Taxi driver slayings in '08
There have been three murders of taxi drivers in Pinellas County this year. All remain unsolved. Anyone with information about them can call Crime Stoppers at 1-800-873-8477. Callers can remain anonymous and can be eligible for a reward of up to $1,000.
Blue Star cab driver Cyril Obinka, 43, was found shot to death in his cab in the 5400 block of 26th Street S.
Yellow Cab driver Linda Faison, 39, was found dead near Azalea Middle School, 7800 22nd Ave. N. Police later found her taxi abandoned in South Pasadena.
Yellow Cab driver Jack LaGrand, 50, was found shot to death in his cab in the 25700 block of U.S. 19.
The unsolved murders of three taxi drivers in Pinellas County this year won't stop Charlie Springer from driving.
"I'm not going to let the robbers stop me from making money," Springer said this week as he waited for a fare outside the Pinellas County Jail. "I don't go by fear."
But some do.
The president of one St. Petersburg cab company says 25 percent of his drivers have quit and that others are too scared to pick up riders.
"It's actually become quite a bit of a problem," said Joe Rosa, president of Independent Taxi Service. "A lot of drivers have left. We're short staffed."
Rosa said his company has gotten complaints from customers that drivers won't pick them up. Rosa issued a memo to his drivers last month telling them they have to be more responsive. If drivers don't respond to calls, they can be written up or lose their place in line for the next call, the memo states.
Rosa acknowledges he took some heat from some drivers when he issued the memo. But he said cab drivers have to respond to calls — even in bad neighborhoods or at night — or his business will fail.
"We still have to service our public. Above all, business is business," Rosa said. "And if you can't make a profit … you can't stay in business long."
Not all cab companies are having Rosa's problems.
United Cab in Clearwater hasn't lost drivers and isn't having a problem with cabbies being too scared to pick up fares, said general manager Allen Weatherilt.
But Weatherilt, who has worked in the cab business since 1958 when he started washing cars and answering phones at his father's taxi company, said he's never seen so many cabbie murders in a single year.
St. Petersburg police also report 16 robberies of cab drivers this year, including one in which an Independent cab driver was shot, but survived. Rosa said that cabbie, Bill Kelly, returned to work, but was so nervous about giving rides that he left the company.
Weatherilt said drivers are talking about the murders and that his company has taken steps to raise safety awareness among drivers.
Officials with local cab companies also held a meeting with St. Petersburg police in July to discuss cabbie safety.
Cabs in some other cities have adopted safety measures, such as glass partitions, video cameras and emergency lights. But some question their effectiveness. They also cost a lot to install.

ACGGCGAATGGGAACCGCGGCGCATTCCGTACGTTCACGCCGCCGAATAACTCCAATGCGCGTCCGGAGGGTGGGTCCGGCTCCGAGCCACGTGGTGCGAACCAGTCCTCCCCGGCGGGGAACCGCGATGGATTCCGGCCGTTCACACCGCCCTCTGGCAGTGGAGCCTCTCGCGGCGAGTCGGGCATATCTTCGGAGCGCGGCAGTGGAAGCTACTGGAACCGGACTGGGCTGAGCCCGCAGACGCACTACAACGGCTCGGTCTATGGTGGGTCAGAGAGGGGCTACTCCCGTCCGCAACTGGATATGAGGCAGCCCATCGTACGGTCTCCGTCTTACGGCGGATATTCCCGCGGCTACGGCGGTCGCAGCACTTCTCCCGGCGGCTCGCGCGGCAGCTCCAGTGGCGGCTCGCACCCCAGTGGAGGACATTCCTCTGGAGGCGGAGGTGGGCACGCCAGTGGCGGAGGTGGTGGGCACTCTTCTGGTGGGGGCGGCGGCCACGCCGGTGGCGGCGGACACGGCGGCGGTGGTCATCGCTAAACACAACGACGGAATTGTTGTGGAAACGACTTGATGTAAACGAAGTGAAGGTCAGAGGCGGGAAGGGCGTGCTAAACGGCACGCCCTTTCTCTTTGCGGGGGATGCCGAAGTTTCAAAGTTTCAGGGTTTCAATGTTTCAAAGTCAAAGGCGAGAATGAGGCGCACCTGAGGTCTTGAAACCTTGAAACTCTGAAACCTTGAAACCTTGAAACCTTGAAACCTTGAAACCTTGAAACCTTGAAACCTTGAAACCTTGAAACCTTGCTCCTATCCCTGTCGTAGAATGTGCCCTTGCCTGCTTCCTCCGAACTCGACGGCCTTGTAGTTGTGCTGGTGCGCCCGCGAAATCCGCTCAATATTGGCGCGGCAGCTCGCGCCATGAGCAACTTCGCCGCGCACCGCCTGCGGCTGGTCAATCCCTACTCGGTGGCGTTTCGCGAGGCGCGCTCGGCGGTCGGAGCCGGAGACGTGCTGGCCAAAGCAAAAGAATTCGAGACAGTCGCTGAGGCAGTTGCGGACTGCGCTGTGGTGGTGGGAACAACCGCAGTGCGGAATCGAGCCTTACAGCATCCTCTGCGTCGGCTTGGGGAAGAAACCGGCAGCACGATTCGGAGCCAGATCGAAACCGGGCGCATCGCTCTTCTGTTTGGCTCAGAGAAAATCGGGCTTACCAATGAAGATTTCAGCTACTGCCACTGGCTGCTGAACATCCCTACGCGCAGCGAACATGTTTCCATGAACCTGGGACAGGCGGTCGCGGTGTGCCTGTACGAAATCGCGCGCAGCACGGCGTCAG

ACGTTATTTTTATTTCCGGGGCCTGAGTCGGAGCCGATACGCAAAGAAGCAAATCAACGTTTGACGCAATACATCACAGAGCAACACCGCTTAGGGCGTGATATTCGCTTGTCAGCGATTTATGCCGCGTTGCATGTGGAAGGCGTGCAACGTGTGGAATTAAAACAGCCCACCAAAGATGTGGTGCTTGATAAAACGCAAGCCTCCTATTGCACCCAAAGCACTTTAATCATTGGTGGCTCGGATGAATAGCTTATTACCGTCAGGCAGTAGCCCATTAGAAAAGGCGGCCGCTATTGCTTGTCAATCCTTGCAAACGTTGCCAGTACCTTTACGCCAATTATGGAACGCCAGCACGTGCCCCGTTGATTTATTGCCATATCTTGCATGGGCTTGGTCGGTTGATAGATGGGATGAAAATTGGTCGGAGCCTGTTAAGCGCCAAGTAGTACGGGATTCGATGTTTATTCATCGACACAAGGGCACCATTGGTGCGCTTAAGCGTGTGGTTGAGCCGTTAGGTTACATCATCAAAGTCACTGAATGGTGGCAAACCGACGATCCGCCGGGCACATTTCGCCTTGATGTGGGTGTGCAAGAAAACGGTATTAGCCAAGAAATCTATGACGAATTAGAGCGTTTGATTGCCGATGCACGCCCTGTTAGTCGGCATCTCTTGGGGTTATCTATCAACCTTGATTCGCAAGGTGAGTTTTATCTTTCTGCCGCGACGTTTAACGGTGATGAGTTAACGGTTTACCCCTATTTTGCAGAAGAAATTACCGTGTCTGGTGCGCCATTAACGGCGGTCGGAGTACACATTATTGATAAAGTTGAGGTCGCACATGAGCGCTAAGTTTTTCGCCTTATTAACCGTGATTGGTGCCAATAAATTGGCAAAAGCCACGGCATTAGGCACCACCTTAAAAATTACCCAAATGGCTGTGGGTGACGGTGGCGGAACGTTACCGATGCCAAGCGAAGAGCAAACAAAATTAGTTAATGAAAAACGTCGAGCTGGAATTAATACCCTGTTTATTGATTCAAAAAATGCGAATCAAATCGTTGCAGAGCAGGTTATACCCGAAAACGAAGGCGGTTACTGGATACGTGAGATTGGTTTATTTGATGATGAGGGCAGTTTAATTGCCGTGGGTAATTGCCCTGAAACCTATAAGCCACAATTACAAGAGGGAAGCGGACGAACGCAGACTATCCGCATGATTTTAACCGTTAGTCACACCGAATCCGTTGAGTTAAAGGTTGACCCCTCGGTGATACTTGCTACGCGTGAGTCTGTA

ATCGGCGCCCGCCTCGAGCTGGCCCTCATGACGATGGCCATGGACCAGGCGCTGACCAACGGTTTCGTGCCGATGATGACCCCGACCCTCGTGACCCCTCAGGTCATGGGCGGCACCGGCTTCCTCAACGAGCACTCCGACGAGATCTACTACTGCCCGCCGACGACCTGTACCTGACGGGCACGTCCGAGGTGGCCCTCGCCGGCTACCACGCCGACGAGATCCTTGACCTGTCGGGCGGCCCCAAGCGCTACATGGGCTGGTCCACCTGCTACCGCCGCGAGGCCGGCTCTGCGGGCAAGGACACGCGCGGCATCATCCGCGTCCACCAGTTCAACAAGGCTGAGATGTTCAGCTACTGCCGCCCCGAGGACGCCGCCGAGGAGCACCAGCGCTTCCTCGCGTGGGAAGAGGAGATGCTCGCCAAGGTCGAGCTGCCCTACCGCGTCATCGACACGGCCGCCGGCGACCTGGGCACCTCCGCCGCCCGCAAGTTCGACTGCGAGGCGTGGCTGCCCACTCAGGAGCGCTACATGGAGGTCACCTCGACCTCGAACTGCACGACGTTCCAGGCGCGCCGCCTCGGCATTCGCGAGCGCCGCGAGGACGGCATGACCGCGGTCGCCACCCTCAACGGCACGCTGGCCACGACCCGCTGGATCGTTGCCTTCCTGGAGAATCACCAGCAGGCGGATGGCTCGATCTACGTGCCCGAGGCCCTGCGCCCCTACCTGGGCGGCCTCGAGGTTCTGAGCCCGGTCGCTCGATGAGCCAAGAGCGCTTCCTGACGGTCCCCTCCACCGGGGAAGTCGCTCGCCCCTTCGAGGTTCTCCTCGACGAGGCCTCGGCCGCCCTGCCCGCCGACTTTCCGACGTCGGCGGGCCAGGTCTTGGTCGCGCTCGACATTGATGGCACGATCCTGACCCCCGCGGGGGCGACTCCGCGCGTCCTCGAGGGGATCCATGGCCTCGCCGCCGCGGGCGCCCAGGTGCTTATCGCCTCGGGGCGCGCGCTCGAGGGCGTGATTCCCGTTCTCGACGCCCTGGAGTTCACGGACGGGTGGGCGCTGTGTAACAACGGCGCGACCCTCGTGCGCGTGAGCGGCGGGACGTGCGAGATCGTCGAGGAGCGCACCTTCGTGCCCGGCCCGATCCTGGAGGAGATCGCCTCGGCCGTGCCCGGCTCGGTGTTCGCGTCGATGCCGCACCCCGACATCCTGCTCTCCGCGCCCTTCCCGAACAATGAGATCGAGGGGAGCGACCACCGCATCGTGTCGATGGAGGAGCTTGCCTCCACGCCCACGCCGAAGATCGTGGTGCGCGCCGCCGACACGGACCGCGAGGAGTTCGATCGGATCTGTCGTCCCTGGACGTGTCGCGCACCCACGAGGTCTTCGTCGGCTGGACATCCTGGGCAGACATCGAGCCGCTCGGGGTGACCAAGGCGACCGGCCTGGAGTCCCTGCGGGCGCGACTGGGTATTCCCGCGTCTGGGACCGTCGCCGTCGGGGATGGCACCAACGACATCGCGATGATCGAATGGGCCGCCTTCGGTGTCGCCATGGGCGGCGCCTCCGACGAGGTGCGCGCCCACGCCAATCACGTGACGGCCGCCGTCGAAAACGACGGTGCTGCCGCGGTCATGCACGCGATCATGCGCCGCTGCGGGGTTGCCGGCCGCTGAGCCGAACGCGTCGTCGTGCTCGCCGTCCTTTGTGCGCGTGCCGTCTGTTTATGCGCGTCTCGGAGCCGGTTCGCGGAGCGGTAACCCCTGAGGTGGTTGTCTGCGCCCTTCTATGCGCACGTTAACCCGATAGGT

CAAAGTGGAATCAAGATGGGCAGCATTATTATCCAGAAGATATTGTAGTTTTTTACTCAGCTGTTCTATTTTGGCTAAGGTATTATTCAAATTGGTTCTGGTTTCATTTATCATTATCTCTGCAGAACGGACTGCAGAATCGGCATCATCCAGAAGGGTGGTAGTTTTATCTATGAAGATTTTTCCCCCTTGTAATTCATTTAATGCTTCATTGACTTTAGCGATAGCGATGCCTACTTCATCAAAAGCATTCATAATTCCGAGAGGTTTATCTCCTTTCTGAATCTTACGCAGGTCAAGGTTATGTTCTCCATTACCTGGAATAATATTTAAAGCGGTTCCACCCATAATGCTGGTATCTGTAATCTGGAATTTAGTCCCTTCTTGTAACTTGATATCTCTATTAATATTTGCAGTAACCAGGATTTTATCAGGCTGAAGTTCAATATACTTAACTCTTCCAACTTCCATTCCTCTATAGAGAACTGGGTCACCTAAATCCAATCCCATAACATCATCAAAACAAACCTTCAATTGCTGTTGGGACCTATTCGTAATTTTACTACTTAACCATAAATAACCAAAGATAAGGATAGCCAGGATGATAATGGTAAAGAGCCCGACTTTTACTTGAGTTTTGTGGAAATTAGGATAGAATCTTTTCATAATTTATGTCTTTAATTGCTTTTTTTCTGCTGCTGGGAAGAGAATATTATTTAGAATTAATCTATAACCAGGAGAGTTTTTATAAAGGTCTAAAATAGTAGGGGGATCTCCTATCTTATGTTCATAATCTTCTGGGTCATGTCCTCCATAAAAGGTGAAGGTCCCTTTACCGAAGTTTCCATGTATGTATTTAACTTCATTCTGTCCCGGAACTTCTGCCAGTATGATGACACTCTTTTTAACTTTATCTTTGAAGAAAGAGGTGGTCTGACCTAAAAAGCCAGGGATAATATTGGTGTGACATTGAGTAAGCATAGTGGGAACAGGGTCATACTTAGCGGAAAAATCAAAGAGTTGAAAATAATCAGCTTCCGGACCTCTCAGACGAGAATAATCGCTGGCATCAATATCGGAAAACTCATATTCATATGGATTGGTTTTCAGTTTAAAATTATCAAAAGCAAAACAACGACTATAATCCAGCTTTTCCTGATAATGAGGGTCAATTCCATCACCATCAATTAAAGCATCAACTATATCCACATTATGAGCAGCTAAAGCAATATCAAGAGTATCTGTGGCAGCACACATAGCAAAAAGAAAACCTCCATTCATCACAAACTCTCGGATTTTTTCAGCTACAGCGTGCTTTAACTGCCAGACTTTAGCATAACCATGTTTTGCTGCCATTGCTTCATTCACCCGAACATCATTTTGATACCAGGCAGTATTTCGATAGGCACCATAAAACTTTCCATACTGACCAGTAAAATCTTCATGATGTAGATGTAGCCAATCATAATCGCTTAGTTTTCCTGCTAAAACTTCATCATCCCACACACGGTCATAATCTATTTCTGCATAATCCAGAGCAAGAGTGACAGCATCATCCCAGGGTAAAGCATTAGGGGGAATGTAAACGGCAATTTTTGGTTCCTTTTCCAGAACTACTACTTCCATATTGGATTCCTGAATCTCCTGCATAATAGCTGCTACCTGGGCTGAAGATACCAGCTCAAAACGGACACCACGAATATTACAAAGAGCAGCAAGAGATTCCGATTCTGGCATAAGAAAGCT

"There isn't enough business here to do that," said Springer.
Many cab companies discourage or forbid drivers to carry guns, though Rosa admits he can't stop them if they want to.
Even with weapons or safety measures like partitions, cabbies still would be in danger. They head into high-crime neighborhoods to pick up people they've never met who might do them harm. That's why driving a cab has been one of the nation's most dangerous jobs.
"We can't really force them to go into a neighborhood they don't want to go in," Rosa said. "We're in a Catch-22. We have to beg."
That leaves cab drivers to rely on their wits to avoid becoming crime victims.
"It's like a police officer has a seventh or eighth sense of the people he's dealing with, whether they are a problem or not. Cab drivers have that, too," said Weatherilt.
Still, Rosa said cab drivers can't reject riders just because they are in neighborhoods that are poor or predominately minority.
"We can't profile," Rosa said.
While Hillsborough has an ordinance prohibiting drivers from deserting riders without good reason, Pinellas does not. Rosa said it's not good business to leave people hanging unless it's obvious they are going to be a problem.
Springer encountered such a passenger one night recently.
After a woman called asking for a cab, Springer arrived at a home and saw a "thug-looking kid" emerge from behind the house. He sat directly behind Springer, which made him difficult to see in the rearview mirror.
Springer, a polite 29-year-old from Clearwater, asked the young man to move to the other side of the backseat. The man refused, got angry and got out of the cab.
Springer, who hasn't been robbed in seven years driving a taxi, said those kinds of instincts are important to drivers.
"You just never know who you're going to pick up," he said.
Times researcher Caryn Baird contributed to this report.